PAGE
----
ing the truth, or to say what he believes to be untrue, because of the supposed injurious consequences to morality. "Beloved brethren, that we may be spotlessly moral, before all things let us lie," is the sum total of many an exhortation addressed to the "infidel." Now, as I have already pointed out, we can not oblige our exhorters. We leave the practical application of the convenient doctrines of "reserve" and "non-natural interpretation" to those who invented them.
I trust that I have now made amends for any ambiguity, or want of fullness, in my previous exposition of that which I hold to be the essence of the agnostic doctrine. Henceforward, I might hope to hear no more of the assertion that we are necessarily materialists, idealists, atheists, theists, or any other ists, if experience had led me to think that the proved falsity of a statement was any guarantee against its repetition. And those who appreciate the nature of our position will see, at once, that when ecclesiasticism declares that we ought to believe this, that, and the other, and are very wicked if we don't, it is impossible for us to give any answer but this: We have not the slightest objection to believe anything you like, if you will give us good grounds for belief; but, if you can not, we must respectfully refuse, even if that refusal should wreck morality and insure our own damnation several times over. We are quite content to leave that to the decision of the future. The course of the past has impressed us with the firm conviction that no good ever comes of falsehood, and we feel warranted in refusing even to experiment in that direction.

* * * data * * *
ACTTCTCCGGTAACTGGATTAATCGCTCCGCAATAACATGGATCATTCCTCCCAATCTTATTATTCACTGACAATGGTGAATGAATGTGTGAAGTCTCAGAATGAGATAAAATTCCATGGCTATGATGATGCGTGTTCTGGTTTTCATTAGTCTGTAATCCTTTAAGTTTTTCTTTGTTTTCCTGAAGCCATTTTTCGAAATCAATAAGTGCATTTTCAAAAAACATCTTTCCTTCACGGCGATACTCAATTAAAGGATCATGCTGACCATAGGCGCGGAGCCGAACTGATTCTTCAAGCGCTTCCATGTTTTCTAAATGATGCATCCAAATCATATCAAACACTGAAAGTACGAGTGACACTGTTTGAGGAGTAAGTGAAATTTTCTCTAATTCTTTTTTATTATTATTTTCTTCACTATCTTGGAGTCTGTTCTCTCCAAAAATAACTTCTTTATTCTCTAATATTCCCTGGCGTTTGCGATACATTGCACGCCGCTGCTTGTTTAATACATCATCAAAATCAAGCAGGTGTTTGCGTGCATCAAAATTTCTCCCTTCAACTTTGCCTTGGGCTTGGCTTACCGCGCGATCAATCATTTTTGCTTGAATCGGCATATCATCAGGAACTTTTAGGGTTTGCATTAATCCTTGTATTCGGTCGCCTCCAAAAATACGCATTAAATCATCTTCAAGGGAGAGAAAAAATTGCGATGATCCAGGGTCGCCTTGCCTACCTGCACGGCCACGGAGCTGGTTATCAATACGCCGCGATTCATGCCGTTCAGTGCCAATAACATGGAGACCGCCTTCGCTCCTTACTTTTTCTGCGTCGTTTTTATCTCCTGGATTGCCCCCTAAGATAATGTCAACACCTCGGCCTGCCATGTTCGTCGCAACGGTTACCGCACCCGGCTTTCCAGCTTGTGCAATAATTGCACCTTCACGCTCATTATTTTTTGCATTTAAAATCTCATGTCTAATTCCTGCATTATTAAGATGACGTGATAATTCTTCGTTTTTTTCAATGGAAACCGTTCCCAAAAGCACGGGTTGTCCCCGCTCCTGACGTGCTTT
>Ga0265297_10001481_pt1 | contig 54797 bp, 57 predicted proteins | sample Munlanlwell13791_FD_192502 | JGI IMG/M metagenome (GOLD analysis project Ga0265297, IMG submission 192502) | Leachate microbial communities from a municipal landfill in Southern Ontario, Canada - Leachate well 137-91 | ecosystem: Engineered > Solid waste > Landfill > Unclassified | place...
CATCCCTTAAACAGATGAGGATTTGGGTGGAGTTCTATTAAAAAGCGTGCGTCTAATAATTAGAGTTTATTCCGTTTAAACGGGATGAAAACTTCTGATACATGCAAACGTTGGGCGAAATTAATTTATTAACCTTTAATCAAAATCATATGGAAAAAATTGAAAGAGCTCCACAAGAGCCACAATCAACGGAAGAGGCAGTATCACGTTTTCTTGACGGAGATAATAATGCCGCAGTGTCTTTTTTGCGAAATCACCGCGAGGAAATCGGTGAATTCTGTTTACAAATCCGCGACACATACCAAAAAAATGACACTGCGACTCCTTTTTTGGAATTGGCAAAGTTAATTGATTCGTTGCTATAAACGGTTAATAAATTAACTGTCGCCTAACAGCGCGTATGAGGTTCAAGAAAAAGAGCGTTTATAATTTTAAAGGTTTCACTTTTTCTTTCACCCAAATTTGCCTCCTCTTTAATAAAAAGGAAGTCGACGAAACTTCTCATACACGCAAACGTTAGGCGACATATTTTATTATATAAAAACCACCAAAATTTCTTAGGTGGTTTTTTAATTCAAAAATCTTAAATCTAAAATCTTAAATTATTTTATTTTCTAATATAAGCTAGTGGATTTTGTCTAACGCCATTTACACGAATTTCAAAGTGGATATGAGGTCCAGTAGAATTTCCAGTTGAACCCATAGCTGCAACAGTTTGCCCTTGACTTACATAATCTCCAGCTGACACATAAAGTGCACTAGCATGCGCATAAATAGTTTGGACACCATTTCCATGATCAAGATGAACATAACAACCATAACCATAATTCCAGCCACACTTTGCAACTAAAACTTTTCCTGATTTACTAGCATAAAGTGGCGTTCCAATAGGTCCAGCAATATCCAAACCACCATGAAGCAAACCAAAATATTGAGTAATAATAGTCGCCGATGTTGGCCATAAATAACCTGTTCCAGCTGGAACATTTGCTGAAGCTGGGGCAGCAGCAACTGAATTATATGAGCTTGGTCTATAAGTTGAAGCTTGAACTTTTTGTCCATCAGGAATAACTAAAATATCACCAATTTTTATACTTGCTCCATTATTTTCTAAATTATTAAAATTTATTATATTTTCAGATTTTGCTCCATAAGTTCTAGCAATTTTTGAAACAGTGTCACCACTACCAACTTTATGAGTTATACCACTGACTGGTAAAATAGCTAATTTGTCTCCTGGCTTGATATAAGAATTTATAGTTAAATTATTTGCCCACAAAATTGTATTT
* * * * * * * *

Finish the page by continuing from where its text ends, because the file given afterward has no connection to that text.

In the course of the present discussion it has been asserted that the "Sermon on the Mount" and the "Lord's Prayer" furnish a summary and condensed view of the essentials of the teaching of Jesus of Nazareth, set forth by himself. Now this supposed Summa of Nazarene theology distinctly affirms the existence of a spiritual world, of a heaven, and of a hell of fire; it teaches the fatherhood of God and the malignity of the devil; it declares the superintending providence of the former and our need of deliverance from the machinations of the latter; it affirms the fact of demoniac possession and the power of casting out devils by the faithful. And, from these premises, the conclusion is drawn that those agnostics who deny that there is any evidence of such a character as to justify certainty, respecting the existence and the nature of the spiritual world, contradict the express declarations of Jesus. I have replied to this argumentation by showing that there is strong reason to doubt the historical accuracy of the attribution to Jesus of either the "Sermon on the Mount" or the "Lord's Prayer"; and, therefore, that the conclusion in question is not warranted, at any rate on the grounds set forth.